Standard Test Methods for Determining the Effect of Freeze-Thaw on Hydraulic Conductivity of Compacted or Intact Soil Specimens Using a Flexible Wall Permeameter
|Publication Date:||1 November 2019|
|ICS Code (Physical properties of soils):||13.080.20|
These test methods cover laboratory measurement of the effect of freeze-thaw on the hydraulic conductivity of compacted or intact soil specimens using Test Method D5084 and a flexible wall permeameter to determine hydraulic conductivity. These test methods do not provide steps to perform sampling of, or testing of, in situ soils that have already been subjected to freeze-thaw conditions. Test Method A uses a specimen for each hydraulic conductivity determination that is subjected to freeze/thaw while Test Method B uses one specimen for the entire test method (that is, the same specimen is used for each hydraulic conductivity).
These test methods may be used with intact specimens (block or thin-walled) or laboratory compacted specimens and shall be used for soils that have an initial hydraulic conductivity less than or equal to 1E-5 m/s [3.94 E-4 in./s] (1E-3 cm/s) (Note 1).
NOTE 1-The maximum initial hydraulic conductivity is given as 1 E-5 m/s [3.94 E-4 in./s]. This should also apply to the final hydraulic conductivity. It is expected that if the initial hydraulic conductivity is 1 E-5 m/s (3.94 E-4 in./s), then the final hydraulic conductivity will not change (increase) significantly (that is, greater than 1 E-5 m/s) (3.94 E-4 in./s).
Soil specimens tested using this test method can be subjected to three-dimensional freeze-thaw (herein referred to as 3-d) or one-dimensional freeze-thaw (herein referred to as 1-d). (For a discussion of one-dimensional freezing versus three-dimensional freezing, refer to Zimmie and LaPlante or Othman, et al.2,3)
Soil specimens tested using this test method can be tested in a closed system (that is, no access to an external supply of water during freezing) or an open system.
All observed and calculated values shall conform to the guidelines for significant digits and rounding established in Practice D6026.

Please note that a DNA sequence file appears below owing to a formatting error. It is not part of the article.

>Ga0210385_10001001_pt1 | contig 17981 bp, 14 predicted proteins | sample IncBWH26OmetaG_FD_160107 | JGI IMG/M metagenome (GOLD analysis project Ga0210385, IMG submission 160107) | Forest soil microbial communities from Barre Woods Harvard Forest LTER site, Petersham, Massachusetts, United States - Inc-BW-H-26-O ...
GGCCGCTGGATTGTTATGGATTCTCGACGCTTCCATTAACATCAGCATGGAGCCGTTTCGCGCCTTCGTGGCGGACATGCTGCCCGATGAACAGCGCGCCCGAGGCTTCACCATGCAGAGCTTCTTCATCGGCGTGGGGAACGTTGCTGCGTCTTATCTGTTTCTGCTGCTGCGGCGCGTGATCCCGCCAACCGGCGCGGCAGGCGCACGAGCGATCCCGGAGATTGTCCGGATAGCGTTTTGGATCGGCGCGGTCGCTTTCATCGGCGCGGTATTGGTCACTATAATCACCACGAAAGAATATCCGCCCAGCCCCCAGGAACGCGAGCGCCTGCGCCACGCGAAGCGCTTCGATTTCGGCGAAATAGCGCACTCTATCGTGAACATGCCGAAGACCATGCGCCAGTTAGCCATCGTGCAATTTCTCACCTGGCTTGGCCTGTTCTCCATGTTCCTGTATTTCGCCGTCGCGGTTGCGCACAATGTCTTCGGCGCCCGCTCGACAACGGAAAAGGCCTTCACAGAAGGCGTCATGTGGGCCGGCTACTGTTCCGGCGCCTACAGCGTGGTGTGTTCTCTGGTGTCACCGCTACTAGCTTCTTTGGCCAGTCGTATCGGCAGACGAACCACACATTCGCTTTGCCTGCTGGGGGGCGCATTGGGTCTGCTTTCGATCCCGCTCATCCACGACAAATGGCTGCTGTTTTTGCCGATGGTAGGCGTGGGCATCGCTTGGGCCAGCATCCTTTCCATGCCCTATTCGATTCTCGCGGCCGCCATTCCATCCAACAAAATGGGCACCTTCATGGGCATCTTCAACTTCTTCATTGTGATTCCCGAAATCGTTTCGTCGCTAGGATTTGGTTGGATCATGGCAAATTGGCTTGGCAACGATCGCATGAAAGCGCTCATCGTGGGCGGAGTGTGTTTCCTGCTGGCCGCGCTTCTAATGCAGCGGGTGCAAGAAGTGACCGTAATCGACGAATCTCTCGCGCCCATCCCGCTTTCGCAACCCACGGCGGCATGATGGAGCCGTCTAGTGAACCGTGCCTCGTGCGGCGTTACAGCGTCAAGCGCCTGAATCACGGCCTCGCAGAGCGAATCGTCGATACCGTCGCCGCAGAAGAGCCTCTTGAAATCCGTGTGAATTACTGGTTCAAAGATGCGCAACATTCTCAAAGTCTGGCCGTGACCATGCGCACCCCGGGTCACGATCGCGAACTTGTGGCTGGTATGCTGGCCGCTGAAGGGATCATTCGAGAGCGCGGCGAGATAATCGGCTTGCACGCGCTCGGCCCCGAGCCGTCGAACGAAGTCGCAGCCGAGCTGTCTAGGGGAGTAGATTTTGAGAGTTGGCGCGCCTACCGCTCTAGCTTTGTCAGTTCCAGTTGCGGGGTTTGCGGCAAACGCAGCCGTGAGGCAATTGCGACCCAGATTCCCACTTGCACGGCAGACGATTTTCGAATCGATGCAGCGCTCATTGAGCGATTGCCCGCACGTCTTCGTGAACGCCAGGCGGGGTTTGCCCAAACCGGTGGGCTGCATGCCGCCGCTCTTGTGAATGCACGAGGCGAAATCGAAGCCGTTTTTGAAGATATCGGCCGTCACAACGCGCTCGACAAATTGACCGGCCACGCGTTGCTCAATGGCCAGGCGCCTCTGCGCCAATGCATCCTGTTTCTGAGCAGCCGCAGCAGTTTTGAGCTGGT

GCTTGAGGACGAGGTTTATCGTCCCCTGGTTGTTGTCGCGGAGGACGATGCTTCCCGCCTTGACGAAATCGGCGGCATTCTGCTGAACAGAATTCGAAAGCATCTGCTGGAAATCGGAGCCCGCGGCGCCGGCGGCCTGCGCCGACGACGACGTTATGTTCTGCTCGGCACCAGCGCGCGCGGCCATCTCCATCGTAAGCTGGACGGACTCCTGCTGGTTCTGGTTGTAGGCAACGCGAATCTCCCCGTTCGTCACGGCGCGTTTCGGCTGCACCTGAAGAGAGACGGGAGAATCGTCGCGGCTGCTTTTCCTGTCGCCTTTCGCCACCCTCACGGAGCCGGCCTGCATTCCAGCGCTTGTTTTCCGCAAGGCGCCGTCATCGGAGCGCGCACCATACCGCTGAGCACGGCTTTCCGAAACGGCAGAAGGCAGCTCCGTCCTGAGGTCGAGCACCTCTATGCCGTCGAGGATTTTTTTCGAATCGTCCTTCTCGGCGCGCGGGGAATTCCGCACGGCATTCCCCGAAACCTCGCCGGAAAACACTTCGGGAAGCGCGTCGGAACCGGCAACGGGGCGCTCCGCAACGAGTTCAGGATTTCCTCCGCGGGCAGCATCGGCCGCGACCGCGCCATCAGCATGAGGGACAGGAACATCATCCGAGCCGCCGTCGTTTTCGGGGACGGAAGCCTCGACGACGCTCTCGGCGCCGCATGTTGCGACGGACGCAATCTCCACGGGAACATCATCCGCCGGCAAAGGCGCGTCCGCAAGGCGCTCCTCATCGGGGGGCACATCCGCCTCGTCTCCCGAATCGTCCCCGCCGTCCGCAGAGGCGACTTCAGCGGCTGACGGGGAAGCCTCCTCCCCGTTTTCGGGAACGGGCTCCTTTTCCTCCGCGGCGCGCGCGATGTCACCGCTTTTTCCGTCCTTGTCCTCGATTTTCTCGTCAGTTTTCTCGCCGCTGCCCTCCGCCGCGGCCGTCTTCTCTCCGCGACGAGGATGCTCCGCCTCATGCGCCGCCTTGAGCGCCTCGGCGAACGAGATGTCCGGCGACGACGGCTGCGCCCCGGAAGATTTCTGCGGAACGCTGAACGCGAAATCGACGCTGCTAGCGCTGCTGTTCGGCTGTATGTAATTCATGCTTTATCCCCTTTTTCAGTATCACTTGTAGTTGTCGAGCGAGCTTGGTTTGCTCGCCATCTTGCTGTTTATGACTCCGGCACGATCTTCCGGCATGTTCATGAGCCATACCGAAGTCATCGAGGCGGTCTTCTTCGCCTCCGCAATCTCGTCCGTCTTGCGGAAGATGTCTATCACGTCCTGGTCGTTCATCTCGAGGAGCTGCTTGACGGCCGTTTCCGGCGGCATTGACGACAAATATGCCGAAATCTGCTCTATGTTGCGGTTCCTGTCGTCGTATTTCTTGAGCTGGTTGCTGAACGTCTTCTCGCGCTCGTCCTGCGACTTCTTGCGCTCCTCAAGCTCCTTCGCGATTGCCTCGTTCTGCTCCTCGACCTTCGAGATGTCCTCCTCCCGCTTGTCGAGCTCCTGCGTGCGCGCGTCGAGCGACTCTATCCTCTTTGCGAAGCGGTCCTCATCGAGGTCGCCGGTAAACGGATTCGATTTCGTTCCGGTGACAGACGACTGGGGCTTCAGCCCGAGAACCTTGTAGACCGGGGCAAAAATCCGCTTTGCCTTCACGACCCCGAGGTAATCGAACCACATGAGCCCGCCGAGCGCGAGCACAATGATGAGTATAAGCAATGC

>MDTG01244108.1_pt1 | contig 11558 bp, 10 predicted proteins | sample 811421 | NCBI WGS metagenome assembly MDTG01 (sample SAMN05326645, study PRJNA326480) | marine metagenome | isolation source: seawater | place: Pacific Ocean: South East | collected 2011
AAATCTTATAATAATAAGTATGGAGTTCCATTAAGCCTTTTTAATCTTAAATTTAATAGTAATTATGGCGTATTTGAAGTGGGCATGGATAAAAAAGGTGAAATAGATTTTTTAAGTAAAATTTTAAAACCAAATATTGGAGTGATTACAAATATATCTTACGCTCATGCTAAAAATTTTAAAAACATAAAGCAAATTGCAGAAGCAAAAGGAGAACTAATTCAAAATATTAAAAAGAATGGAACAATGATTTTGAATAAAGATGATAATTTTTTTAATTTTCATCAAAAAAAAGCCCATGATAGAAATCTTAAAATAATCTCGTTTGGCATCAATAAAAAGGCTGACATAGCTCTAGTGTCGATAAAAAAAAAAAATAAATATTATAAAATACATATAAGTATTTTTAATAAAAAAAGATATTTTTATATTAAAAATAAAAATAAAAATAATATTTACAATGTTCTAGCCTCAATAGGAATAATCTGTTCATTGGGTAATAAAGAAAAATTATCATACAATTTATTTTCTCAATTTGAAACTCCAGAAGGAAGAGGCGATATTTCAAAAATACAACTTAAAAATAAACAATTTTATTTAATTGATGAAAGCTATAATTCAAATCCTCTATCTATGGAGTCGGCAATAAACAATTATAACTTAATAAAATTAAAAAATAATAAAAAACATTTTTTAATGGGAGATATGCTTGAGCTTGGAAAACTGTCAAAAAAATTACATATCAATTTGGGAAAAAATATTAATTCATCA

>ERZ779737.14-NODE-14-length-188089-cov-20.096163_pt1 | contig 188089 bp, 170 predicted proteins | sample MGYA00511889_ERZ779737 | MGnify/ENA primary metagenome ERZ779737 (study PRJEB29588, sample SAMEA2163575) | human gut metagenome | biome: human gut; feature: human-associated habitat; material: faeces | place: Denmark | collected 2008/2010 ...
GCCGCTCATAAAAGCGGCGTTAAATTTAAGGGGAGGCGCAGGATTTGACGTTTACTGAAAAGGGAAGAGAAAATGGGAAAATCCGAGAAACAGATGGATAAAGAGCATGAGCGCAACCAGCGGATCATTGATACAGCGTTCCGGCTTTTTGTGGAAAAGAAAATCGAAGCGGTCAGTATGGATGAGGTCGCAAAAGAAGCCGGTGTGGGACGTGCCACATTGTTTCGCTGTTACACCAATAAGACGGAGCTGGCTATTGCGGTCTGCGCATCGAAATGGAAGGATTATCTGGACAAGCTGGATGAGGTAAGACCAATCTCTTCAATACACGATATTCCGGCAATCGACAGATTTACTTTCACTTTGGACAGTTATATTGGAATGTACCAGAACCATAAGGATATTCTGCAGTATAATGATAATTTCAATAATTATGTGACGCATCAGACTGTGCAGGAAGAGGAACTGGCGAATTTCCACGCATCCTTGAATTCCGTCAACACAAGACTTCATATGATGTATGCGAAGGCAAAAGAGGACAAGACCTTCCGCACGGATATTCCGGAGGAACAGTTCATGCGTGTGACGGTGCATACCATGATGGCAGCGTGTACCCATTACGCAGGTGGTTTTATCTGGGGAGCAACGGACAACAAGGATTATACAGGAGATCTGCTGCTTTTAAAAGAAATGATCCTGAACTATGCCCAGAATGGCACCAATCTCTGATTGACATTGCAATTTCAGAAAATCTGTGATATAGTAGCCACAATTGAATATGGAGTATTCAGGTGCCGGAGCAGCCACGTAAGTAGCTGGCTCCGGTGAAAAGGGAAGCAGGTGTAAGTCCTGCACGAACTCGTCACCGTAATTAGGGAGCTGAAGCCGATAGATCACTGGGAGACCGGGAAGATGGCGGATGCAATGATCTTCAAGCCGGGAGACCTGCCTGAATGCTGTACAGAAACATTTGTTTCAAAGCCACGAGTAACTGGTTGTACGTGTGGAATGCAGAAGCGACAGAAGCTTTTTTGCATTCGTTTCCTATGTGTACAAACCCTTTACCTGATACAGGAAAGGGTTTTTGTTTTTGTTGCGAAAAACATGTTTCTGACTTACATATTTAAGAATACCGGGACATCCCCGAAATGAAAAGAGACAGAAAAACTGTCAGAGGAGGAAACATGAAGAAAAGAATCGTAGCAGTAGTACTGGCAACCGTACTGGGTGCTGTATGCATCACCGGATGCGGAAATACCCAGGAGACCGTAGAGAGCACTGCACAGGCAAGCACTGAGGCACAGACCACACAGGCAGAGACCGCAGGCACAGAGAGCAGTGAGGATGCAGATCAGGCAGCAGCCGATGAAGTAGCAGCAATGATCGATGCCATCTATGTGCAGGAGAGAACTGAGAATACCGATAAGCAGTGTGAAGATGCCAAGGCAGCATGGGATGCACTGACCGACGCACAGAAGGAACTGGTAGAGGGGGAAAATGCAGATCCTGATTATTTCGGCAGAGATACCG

The procedures used to specify how data are collected/ recorded and calculated in the standard are regarded as the industry standard. In addition, they are representative of the significant digits that generally should be retained. The procedures used do not consider material variation, purpose for obtaining the data, special purpose studies, or any considerations for the user's objectives; and it is common practice to increase or reduce significant digits of reported data to be commensurate with these considerations. It is beyond the scope of the test methods ro consider significant digits used in analysis methods for engineering data.
Units-The values stated in SI units or inch-pound units (presented in brackets) are to be regarded separately as standard. The values stated in each system may not be exact equivalents; therefore, each system shall be used independently of the other. Combining values from the two systems may result in non-conformance with the standard. Reporting of test results in units other than SI shall not be regarded as nonconformance with this test method.
This standard does not purport to address all of the safety concerns, if any, associated with its use. It is the responsibility of the user of this standard to establish appropriate safety, health, and environmental practices and determine the applicability of regulatory limitations prior to use.
This international standard was developed in accordance with internationally recognized principles on standardization established in the Decision on Principles for the Development of International Standards, Guides and Recommendations issued by the World Trade Organization Technical Barriers to Trade (TBT) Committee.
2 Zimmie, T. F., and La Plante, C., "The Effect of Freeze/Thaw Cycles on the Permeability of a Fine-Grained Soil," Hazardous and Industrial Wastes, Proceedings of the Twenty-Second Mid-Atlantic Industrial Waste Conference, Joseph P. Martin, Shi-Chieh Cheng, and Mary Ann Susavidge, eds., Drexel University, 1990, pp. 580-593.
3 Othman, M. A., Benson, C. H., Chamberlain, E. J., and Zimmie, T. F., "Laboratory Testing to Evaluate Changes in Hydraulic Conductivity of Compacted Clays Caused by Freeze-Thaw: State-of-the-Art," Hydraulic Conductivity and Waste Contaminant Transport in Soils, ASTM STP 1142, David E. Daniel, and Stephen J. Trautwein, eds., American Society for Testing and Materials, Conshohocken, PA, pp. 227-254.
*A Summary of Changes section appears at the end of this standard